5. Surprise us. Break up the monotony of the ‘feed’ by providing some content we wouldn’t expect, and more importantly ‘involves us’ – we like routine, and to know what we’re going to get, but the occasional ‘left field’ Tweet is always received well.

As I stated earlier, this analysis and subsequent tips are only based on the primary accounts of each of the publications in question.

BUT, these are the accounts that are the most followed, and present the biggest opportunity to increase engagement.

I’d love to see someone give it a decent crack…any takers??

Adam Vincenzini


The stats used in these piece were primarily sourced via and

A similar study was conducted looking at newspapers in the USA last year (albeit far more robust) – you can take a look at this by clicking here.

I decided to take a look at the Twitter activity of these newspapers as part of the experiment I’m conducting this year which involves not physically reading ‘printed news’ for 365 days – full details here.


  • Reply March 23, 2010

    Ben Bush

    While I heartily endorse points 4 and 5, I think it’s hard for a newspaper brand to have a genuinely interactive Twitter presence, let alone one with a defined personality. The potential volume of tweets could easily become prohibitive.

    Far better, IMHO, to encourage individual journalists to embrace the social/research/loyalty opportunities offered by Twitter. As a ‘reader’ (becoming an outdated term) I certainly value a combination of straight feeds from newspapers and direct interaction with the writers/columnists/bloggers who I’m most interested in.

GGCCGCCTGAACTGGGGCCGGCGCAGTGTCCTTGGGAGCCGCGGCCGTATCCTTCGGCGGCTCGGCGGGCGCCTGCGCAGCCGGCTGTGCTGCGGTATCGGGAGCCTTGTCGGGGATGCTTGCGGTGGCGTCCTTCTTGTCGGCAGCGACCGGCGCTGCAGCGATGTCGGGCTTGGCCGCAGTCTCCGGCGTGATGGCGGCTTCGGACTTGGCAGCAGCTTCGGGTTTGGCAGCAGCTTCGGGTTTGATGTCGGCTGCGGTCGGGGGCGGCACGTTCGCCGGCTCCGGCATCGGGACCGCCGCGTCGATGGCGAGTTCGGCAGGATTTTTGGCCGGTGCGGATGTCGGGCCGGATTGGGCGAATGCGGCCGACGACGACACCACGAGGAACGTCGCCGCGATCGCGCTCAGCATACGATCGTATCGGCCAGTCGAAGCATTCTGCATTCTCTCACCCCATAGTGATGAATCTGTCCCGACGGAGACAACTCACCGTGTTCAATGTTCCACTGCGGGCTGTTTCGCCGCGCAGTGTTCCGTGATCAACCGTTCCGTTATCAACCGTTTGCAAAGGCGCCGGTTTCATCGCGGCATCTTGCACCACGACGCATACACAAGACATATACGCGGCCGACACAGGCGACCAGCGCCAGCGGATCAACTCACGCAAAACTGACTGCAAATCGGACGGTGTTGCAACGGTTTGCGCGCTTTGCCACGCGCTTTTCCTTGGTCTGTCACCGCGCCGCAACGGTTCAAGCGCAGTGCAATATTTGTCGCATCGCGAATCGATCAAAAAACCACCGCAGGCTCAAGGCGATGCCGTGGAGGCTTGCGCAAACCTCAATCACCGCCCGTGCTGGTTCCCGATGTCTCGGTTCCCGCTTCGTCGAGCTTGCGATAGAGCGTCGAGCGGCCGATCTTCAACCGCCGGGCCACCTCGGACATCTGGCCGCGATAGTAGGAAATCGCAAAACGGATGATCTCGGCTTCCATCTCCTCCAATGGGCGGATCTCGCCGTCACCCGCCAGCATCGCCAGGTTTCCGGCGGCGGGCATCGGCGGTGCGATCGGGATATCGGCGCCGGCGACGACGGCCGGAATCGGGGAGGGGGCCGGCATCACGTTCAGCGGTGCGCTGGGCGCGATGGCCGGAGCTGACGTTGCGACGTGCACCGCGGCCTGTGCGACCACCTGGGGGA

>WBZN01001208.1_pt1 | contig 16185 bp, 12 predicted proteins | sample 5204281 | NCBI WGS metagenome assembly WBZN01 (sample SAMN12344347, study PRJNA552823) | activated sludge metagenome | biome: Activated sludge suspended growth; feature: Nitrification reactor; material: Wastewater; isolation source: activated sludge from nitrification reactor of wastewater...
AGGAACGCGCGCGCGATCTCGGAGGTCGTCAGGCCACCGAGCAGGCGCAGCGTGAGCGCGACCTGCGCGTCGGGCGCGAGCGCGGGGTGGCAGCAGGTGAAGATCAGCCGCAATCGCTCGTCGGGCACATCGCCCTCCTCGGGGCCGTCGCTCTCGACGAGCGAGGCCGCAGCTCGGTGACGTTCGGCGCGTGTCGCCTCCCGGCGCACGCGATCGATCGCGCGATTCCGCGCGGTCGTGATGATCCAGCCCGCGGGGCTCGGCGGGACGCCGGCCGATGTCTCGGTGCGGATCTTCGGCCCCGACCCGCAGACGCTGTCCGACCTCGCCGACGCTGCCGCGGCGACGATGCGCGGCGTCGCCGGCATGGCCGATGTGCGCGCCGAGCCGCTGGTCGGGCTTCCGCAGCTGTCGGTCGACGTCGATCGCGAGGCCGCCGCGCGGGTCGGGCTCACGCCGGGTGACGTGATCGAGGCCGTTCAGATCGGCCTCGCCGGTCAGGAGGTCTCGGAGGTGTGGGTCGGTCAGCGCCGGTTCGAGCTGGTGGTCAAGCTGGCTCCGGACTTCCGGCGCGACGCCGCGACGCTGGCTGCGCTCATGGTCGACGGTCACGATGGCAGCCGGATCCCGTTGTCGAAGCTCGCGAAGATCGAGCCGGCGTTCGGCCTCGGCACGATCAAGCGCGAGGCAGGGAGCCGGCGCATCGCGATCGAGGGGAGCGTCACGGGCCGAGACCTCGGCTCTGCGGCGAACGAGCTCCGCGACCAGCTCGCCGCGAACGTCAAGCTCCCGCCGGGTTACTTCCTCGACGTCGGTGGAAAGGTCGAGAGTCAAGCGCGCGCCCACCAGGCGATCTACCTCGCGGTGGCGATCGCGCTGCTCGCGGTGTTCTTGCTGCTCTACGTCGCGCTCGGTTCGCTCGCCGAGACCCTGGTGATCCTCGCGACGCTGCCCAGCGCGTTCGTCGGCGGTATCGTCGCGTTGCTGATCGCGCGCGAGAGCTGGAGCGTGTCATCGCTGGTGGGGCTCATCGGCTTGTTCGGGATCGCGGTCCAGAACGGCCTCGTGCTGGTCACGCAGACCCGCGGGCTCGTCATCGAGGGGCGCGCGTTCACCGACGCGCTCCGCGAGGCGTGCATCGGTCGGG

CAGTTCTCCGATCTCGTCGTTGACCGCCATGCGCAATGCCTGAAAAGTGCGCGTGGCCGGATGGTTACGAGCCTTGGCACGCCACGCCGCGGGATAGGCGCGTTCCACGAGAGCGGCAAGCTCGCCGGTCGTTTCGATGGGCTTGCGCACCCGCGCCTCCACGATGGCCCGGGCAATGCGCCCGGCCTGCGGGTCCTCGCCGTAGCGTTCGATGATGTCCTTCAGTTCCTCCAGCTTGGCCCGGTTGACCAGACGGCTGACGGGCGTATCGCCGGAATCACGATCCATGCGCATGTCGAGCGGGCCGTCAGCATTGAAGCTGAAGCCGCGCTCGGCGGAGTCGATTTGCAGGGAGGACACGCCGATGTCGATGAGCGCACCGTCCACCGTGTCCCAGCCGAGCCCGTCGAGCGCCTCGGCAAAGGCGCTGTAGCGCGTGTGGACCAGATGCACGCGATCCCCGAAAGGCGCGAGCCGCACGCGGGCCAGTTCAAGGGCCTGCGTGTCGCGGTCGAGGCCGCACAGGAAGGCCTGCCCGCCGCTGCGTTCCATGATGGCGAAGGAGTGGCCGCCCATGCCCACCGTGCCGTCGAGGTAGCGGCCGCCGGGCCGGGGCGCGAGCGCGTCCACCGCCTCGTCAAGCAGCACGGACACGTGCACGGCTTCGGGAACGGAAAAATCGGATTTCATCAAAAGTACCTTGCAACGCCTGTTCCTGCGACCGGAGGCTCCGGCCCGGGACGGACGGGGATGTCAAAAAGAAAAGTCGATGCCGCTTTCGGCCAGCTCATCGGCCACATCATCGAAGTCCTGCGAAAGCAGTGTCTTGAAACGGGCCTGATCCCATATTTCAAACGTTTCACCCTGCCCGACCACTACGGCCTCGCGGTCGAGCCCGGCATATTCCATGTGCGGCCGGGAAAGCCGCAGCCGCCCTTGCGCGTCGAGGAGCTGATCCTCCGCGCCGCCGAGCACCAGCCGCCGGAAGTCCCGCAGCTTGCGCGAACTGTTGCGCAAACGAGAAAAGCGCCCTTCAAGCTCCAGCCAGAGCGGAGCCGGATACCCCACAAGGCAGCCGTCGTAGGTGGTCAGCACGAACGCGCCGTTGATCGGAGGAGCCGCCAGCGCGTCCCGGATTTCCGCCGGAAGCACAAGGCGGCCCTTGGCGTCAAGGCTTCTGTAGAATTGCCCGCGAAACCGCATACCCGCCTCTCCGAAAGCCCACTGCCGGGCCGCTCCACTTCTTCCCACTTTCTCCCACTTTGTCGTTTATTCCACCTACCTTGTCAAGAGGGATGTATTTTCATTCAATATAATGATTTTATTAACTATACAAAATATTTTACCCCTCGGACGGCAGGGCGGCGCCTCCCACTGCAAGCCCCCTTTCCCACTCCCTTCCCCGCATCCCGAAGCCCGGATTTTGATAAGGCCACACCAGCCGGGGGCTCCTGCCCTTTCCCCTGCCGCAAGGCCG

• Reply March 23, 2010

    Joanne Jacobs

    The thing is, primary accounts are used mainly as broadcasting channels. When you @reply a primary account you are more often contacted directly by an editor or chief journalist in a specific discipline. So it’s one of those situations where the statistics don’t tell the true tale. Being contacted directly puts a name to a concern, and avoids a situation where a primary twitter account starts to muddy others’ tweet streams.

    This is one of those areas where strategic use of a twitter account as a broadcast channel could be regarded as ‘okay’. For the consumer, so long as *someone* is listening and responding to the backchannel, there is value in continuing to listen and respond to the primary account.

    Of course it would be useful every now and then for the primary channel to respond to a large number of @replies. But for individual enquiries, it’s often more sensible to have an individual response. It’s a matter of scaling the resources to handle user inquiries. And individual responses are often more appropriate anyway.

  • Reply March 23, 2010

    Rax lakhani

    Nice post Adam. I completely agree with what you’re saying here. Newspapers – now, more than ever, need to develop their brands into ‘personalities’ rather than just rely on people syndicating their news via channels via Twitter.

    There is a real opportunity here for media brands to build a genuine two-way conversation with their community and for individual journalists to gather a real following on Twitter.

  • Reply March 23, 2010

    Andrew Drinkwater

    Good stuff as usual. Some interesting comments too. If you’re looking for someone who combines the personal touch with news and insight into newspapers then @EchoPeterBarron is worth following. he’s on holiday at the moment but keep an eye on how he does it when he’s back at work.